Finally, there is rfoo1. This too is odd as it is attempting to take a reference to a reference. As seen in the first example this is perfectly fine. The end effect is that there can’t be a reference to reference and so on and all are aliases of the original variable.

This is pretty much what’s happening here. It’s irrelevant that the target of the capture is a reference. In the end the capture by reference is capture by reference of the underlying variable, i.e. what rfoo1 refers too, in this case foo not rfoo1 itself. This is demonstrated twofold by rfoo1 within the lambda displaying the updated value of foo and also that the address of rfoo1 within the lambda is that of foo outside it.

This is as per the standard section 5.1.2 Lambda expression sub-note 14:

An entity is captured by copy if it is implicitly captured and the capture-default is = or if it is explicitly captured with a capture that does not include an &. For each entity captured by copy, an unnamed nonstatic data member is declared in the closure type. The declaration order of these members is unspecified.

The type of such a data member is the type of the corresponding captured entity if the entity is not a reference to an object, or the referenced type otherwise. [Note: If the captured entity is a reference to a function, the corresponding data member is also a reference to a function.]

The sentence in bold states that for a reference captured by value then the type of the captured value is the type referred to, i.e. the reference aspect has been removed the crucial part being ‘or the referenced type otherwise’.1

Finally, Listing 3 is a vivid example showing that a reference captured by value involves a dereference.

class Bar
{
private:
  int mValue;

public:
  Bar(const Bar&) : mValue(9999)
  {
  }

public:
  Bar(const int value) : mValue(value) {}
  int GetValue() const { return mValue; }
  void SetValue(const int value) { 
    mValue = value; }
};

Bar bar(1);
Bar& rbar = bar;
Bar& rbar1 = bar;

std::cout << "&bar:" << &bar << ", &rbar:" 
  << &rbar<< ", &rbar1:" << &rbar1 << '\n';

auto l2 = [bar, rbar, &rbar1]()
{
 std::cout << "bar:" << bar.GetValue() << '\n';
 std::cout << "rbar:" << rbar.GetValue() << '\n';
 std::cout << "rbar1:" << rbar1.GetValue() 
           << '\n';

  std::cout << "&bar:" << &bar << ", &rbar:" 
            << &rbar<< ", &rbar1:" << &rbar1 
            << '\n';
};

bar.SetValue(2);

l2();
			
Listing 3

The class bar provides a crude copy-constructor that sets the stored value to 9999. The following output is similar to that in the previous example in that the addresses of bar and rbar in the lambda differ from that of bar showing they’re copies whilst rbar1 is the same. Secondly, the value of mValue stored within Bar is shown as 9999 for the first two captured variables meaning they were copy-constructed.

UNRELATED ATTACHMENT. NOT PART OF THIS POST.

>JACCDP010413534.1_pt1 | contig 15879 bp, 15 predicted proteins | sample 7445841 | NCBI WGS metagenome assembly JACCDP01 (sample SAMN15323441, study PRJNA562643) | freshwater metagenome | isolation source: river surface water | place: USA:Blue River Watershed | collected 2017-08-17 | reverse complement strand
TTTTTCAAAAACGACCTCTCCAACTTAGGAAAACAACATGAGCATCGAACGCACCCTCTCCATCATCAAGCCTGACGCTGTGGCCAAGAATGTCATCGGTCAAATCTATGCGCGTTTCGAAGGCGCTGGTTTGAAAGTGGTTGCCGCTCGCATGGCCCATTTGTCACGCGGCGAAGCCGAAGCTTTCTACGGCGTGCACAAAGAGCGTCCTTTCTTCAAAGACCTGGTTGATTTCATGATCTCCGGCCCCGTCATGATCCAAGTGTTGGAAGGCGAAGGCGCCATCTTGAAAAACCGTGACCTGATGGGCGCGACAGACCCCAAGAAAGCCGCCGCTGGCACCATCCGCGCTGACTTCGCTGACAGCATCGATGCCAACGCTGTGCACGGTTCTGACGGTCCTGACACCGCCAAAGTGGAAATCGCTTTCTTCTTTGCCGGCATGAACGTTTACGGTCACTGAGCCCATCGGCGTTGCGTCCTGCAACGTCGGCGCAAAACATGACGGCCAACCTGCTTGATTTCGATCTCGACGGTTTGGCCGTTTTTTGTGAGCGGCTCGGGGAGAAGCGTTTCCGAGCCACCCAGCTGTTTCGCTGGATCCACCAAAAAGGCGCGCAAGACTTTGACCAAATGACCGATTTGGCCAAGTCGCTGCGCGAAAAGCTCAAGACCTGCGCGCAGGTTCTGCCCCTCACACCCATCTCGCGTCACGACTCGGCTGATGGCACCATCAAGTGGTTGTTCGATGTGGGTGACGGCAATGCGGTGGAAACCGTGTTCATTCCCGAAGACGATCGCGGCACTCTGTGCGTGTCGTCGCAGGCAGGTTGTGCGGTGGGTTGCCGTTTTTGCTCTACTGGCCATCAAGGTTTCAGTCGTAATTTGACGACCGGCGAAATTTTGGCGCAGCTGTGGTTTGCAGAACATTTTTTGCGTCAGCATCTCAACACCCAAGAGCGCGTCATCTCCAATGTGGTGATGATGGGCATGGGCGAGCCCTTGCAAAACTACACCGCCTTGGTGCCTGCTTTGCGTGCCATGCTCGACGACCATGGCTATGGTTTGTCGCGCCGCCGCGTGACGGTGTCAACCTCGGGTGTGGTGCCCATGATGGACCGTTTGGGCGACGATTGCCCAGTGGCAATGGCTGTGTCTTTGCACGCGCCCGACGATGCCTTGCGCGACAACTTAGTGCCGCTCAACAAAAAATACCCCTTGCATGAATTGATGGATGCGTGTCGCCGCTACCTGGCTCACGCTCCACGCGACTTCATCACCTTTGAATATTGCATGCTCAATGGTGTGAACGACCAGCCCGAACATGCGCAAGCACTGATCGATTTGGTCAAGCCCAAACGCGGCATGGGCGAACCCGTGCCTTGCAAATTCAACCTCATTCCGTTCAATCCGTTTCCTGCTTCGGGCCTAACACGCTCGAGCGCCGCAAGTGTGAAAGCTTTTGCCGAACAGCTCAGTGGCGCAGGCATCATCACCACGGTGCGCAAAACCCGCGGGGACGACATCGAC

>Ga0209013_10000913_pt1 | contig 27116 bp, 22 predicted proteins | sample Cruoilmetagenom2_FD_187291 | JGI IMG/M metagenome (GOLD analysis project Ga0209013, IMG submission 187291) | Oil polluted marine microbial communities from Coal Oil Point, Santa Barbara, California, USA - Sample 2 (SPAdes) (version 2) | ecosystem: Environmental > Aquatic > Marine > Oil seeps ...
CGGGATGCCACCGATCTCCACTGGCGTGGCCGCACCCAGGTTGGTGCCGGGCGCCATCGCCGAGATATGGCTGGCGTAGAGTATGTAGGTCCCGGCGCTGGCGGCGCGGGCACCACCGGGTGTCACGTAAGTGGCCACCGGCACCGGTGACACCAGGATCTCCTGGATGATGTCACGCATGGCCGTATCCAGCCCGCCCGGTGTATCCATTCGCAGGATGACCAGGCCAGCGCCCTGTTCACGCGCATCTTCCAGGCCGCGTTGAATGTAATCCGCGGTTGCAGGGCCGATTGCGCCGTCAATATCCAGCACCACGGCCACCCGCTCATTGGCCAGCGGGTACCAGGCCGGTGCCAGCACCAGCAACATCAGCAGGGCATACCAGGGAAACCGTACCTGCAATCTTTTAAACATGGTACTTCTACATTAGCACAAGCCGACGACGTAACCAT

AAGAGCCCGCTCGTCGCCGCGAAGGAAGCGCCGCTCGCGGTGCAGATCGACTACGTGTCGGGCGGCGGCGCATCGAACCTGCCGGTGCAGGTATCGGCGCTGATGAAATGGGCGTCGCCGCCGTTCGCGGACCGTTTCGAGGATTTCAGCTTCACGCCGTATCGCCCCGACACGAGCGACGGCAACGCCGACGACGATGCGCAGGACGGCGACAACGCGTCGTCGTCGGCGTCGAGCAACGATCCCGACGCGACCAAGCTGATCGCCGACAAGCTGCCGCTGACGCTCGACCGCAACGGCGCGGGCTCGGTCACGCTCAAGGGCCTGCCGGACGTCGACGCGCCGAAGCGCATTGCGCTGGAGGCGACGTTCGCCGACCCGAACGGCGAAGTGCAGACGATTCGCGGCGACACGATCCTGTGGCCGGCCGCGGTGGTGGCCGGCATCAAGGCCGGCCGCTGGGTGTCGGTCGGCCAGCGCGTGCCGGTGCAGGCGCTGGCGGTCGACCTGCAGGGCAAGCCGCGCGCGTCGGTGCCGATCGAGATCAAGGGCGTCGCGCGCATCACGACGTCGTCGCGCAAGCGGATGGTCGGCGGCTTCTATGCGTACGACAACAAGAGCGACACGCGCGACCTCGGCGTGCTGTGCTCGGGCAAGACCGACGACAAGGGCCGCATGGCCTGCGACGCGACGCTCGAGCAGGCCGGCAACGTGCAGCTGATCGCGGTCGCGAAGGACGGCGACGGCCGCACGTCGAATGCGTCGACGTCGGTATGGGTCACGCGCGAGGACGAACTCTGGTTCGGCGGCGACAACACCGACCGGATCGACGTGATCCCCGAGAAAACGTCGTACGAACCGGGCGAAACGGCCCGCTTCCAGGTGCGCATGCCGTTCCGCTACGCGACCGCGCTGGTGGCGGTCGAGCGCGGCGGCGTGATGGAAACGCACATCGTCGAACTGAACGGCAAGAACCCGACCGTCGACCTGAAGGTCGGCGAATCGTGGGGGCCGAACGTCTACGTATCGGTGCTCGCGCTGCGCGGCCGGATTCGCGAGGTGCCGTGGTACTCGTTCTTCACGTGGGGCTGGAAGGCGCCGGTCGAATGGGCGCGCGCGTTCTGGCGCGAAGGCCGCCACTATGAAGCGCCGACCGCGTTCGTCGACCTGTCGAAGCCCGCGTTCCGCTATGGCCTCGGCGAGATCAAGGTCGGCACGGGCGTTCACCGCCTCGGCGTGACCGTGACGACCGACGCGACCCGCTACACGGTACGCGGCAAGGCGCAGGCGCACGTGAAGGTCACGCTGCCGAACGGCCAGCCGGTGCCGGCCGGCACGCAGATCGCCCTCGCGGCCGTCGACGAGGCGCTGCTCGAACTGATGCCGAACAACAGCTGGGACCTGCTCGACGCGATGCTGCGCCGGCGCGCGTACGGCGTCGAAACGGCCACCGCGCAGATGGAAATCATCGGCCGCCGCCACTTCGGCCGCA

&bar:00D3FB0C, &rbar:00D3FB0C, &rbar1:00D3FB0C
  bar:9999
  rbar:9999
  rbar1:2
  &bar:00D3FAE0, &rbar:00D3FAE4, &rbar1:00D3FB0C

Making the copy-construct private (by commenting out the seemingly unnecessary public:) prevents compilation. (See Listing 4.)

1>------ Build started: Project: References, Configuration: Debug Win32 ------
1>       main.cpp
1>       c:\users\pete\desktop\references\references\main.cpp(85): error C2248: 'Bar::Bar' : cannot access private member declared in class 'Bar'
1>       c:\users\pete\desktop\references\references\main.cpp(59) : see declaration of 'Bar::Bar'
1>       c:\users\pete\desktop\references\references\main.cpp(54) : see declaration of 'Bar'
1>       c:\users\pete\desktop\references\references\main.cpp(59) : see declaration of 'Bar::Bar'
1>       c:\users\pete\desktop\references\references\main.cpp(54) : see declaration of 'Bar'
			
Listing 4

At first the whole capturing of references by reference seems somewhat mind bending and a unique issue. However, when briefly analysed it quickly becomes clear that there is nothing extraordinary happening at all. In fact it is pleasing to see that far from being complicated it is just another example of where references to references have to be considered and that their treatment in this context is the same as in others. The same is true for the capture of references by value. Consistency is good.

  1. I haven't experimented with references to functions

Overload Journal #119 - February 2014 + Programming Topics